Every time I entered Merce Cunningham’s Westbeth studio for class in the late 1970s, I saw this sign—Balance is more than not falling down—hung next to a black-and-white poster of company dancers. I spent those evenings dancing at Westbeth, watching sunsets over the Hudson River through one set of windows and the pink light reflected on the buildings of Union Square through the opposite set of windows. In that studio, you were both above the city and part of it. In my memory, it was a place of stillness, away from the swirl of teenage angst.
I took a beginner’s class in the small studio and then the elementary class in the big studio (I never got further), and I flirted with the idea of being a dancer until I realized my body would just never do it. Or maybe I was lazy: I could have taken more classes, instead of hanging out with my friends in Central Park after midnight, or sewing patches on my jeans while listening to a mish-mash of Rod Stewart, the Beatles, the Grateful Dead, and Patti Smith through headphones. Yes, I knew about Meredith Monk and Judson Dance Theater and that you didn’t need to be able to raise your foot over your head in order to be a modern dancer, but I was interested only in the precision and intelligence of Merce’s technique and choreography.
A field is a field—outdoors, bounded by trees or a stream, a road, a house, the sky—or indoors, bounded by mirrors, the edge of the sprung floor, the wings.
My parents, both painters, loved Cunningham. When they had the money, they went every time his company performed in New York. And when I was looking for someplace to take dance classes, my mother immediately suggested I call his studio. Although she had designed many sets before becoming an artist, my parents never took me to see plays; they always took me to see Merce.
In an interview with Jacqueline Lesschaeve, Cunningham said, “With the paintings of Jackson Pollock, the eye can go any place on the canvas. No one point is more important than another. No point necessarily leads to another.” A Jackson Pollock painting is a field.
I’ve been reading my journals from the 70s. They note that my mind sometimes wandered during dance class, returning to homework or drama with friends or—the worst—stomach-churning college applications. They also reveal a kid—self-conscious, trying to be literary, terrified of interacting with the other students at Westbeth who all seemed older, more mature. But being at that studio, where I breathed the same air as artists, including someone I considered a genius, allowed me to imagine a life in which creativity and rigor replaced the pettiness of high school. There, praise was rare but earned, and I could feel in my body the moments when hard work became dancing.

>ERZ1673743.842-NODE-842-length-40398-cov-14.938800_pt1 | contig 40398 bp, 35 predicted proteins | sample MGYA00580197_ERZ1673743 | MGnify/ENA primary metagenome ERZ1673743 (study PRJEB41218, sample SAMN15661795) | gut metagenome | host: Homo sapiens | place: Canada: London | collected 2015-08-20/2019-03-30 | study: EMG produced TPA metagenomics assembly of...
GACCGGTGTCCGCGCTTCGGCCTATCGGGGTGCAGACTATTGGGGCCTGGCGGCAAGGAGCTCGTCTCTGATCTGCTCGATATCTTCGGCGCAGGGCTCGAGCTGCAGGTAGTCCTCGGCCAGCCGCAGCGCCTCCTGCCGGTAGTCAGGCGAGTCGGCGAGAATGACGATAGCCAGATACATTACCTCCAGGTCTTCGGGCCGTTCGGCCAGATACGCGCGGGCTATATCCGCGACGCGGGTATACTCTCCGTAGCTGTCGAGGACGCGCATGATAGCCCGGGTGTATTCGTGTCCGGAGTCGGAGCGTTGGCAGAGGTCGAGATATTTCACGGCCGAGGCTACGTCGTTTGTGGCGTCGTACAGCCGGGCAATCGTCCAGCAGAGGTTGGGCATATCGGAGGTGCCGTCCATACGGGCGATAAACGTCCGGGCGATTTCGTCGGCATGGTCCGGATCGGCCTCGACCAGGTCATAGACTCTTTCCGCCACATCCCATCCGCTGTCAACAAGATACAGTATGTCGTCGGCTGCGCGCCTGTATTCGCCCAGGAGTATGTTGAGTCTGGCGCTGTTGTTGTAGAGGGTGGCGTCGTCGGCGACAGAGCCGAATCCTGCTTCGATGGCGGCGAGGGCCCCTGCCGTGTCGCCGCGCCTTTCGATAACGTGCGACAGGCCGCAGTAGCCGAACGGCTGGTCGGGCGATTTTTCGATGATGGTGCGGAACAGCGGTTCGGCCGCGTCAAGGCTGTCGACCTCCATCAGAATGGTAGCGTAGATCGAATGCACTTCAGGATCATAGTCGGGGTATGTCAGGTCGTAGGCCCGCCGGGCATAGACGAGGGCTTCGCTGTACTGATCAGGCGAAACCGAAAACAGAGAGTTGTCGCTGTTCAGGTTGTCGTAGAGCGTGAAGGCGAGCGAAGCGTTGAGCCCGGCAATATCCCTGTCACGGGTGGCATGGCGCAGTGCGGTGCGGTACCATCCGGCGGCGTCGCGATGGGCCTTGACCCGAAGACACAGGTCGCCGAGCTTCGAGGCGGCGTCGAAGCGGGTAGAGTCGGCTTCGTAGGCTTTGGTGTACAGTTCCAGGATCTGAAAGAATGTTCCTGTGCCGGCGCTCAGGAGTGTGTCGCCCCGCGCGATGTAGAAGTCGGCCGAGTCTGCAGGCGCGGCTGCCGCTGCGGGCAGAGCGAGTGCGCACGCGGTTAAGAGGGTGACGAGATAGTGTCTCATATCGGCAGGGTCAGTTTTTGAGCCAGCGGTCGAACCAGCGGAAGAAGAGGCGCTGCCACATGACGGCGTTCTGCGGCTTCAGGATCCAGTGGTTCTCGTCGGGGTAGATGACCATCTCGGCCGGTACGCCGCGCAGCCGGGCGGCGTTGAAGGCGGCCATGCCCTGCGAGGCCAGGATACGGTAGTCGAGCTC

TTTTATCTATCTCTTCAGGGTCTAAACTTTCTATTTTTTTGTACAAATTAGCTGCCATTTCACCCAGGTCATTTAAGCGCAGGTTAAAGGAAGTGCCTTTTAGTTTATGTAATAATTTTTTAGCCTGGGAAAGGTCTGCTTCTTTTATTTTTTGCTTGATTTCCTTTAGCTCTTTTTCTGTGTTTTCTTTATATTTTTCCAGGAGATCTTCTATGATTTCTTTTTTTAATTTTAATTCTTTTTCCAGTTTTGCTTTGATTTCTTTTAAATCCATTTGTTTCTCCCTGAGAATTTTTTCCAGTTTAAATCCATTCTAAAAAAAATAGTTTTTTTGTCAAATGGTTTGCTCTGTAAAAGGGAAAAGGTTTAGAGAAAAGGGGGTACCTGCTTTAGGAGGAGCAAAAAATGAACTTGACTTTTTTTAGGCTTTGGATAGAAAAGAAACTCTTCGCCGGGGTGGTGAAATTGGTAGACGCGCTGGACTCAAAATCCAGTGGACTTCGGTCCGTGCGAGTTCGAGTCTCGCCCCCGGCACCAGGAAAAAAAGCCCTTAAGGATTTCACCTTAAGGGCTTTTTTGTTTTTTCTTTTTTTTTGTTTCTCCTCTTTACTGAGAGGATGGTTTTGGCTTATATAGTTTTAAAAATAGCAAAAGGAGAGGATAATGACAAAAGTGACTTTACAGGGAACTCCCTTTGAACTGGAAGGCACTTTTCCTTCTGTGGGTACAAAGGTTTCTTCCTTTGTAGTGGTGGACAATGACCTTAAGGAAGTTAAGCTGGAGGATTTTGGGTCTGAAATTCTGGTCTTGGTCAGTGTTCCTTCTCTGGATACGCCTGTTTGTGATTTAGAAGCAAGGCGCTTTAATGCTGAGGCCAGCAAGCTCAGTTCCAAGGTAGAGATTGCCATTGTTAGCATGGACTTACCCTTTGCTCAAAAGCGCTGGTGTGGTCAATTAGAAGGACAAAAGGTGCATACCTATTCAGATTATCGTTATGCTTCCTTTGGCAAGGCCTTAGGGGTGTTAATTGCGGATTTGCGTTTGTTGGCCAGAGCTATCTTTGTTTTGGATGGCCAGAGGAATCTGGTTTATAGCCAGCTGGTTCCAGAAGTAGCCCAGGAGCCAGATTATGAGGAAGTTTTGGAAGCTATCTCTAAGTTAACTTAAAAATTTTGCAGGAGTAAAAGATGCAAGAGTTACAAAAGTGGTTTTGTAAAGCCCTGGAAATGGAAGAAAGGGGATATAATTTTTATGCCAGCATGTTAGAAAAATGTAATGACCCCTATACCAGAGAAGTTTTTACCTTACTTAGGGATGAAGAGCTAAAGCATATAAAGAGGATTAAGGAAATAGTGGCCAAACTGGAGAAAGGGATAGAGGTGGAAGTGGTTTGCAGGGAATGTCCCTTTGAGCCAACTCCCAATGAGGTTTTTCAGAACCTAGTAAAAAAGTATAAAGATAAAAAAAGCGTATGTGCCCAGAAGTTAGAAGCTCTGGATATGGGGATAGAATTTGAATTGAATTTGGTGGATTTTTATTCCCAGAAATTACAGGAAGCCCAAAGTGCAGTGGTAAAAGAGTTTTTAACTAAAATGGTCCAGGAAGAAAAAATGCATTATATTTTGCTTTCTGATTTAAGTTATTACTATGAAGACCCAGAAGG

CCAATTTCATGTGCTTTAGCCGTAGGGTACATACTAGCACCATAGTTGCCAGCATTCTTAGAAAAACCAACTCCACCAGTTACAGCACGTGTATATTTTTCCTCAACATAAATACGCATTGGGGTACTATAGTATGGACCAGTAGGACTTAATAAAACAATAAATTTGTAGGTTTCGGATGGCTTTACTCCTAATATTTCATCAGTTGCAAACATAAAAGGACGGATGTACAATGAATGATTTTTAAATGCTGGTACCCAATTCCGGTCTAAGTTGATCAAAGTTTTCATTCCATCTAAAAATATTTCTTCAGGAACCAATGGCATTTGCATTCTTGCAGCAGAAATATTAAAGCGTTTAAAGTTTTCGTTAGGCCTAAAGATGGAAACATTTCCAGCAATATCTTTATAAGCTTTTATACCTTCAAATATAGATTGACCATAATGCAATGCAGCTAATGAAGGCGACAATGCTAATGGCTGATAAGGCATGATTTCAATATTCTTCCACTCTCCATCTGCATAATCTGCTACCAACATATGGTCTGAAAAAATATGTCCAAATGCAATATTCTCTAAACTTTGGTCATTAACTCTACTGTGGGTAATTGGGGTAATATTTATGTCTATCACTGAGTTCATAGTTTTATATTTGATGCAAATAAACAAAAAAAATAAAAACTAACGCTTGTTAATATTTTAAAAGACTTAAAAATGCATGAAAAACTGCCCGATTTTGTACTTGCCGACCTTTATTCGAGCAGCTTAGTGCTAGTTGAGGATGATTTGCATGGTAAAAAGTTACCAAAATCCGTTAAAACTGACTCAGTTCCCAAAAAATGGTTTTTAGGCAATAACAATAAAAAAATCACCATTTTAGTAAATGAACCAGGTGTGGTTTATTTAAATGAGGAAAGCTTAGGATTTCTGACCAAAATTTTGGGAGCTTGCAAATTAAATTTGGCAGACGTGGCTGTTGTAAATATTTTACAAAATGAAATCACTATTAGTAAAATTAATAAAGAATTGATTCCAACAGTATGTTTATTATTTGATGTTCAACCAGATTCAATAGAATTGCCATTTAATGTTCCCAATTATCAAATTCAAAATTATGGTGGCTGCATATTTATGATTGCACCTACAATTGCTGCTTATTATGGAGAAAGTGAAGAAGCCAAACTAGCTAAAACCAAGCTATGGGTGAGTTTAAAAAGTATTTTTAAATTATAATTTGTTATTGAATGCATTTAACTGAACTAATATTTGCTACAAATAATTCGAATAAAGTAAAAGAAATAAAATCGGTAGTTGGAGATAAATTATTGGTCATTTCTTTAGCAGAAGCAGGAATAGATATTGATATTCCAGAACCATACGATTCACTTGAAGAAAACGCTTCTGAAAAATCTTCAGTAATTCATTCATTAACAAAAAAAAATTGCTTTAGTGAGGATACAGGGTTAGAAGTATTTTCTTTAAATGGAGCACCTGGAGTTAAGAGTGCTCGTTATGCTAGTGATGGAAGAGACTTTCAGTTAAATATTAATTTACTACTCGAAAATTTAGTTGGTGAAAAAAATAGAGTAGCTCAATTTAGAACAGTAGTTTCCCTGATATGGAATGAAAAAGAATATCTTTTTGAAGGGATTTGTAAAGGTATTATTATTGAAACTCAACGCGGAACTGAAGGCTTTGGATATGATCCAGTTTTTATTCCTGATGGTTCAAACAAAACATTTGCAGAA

In a field, you don’t just think about how you might occupy space but how you can move through it.
Of course, it was a rare treat when one of the company members or Merce himself taught that elementary class, but my favorite teacher was Kilina Crémona, whom I called “hard mistress” in my journals. If I looked at her during class, she would shrug and shake her head, but once she smiled and nodded. I made note of that. She was tiny and French and put her short blond hair up in little braids or pigtails with a zillion clips and rubber bands. She would come up behind you—even behind the tallest men in the class—place her hand at the base of your skull and literally lift you higher. This should not have been physically possible for her to do, but she did it. “Grow yourself. Go to the maximum of yourself,” she would say. Sometimes we could barely breathe.
I didn’t become a dancer. I became a writer instead. This year, the centenary of Cunningham’s birth, I’ve been writing about him, his dances, and his choreographic methods, trying to figure out why, several decades after taking those classes and ten years after Cunningham’s death, I still care, why I continue to seek out performances of his work, watch videos of others on repeat, read and reread the short essays Cunningham wrote about dance, and read and watch interviews with his former dancers.
If a spatial field is not frontal, a temporal field is not linear. In a temporal field, neither a dance nor a story needs to lead up to a climax. “The continuity,” Cunningham wrote, “is constantly unpredictable rather than as though you were being led up a path.” The Piazza San Marco in Venice is a field and became even more of a field when Cunningham’s company danced there. That field moved when the dancers picked up their chairs and took them to another part of the piazza. Art is a mutual field of time and space—and sometimes words.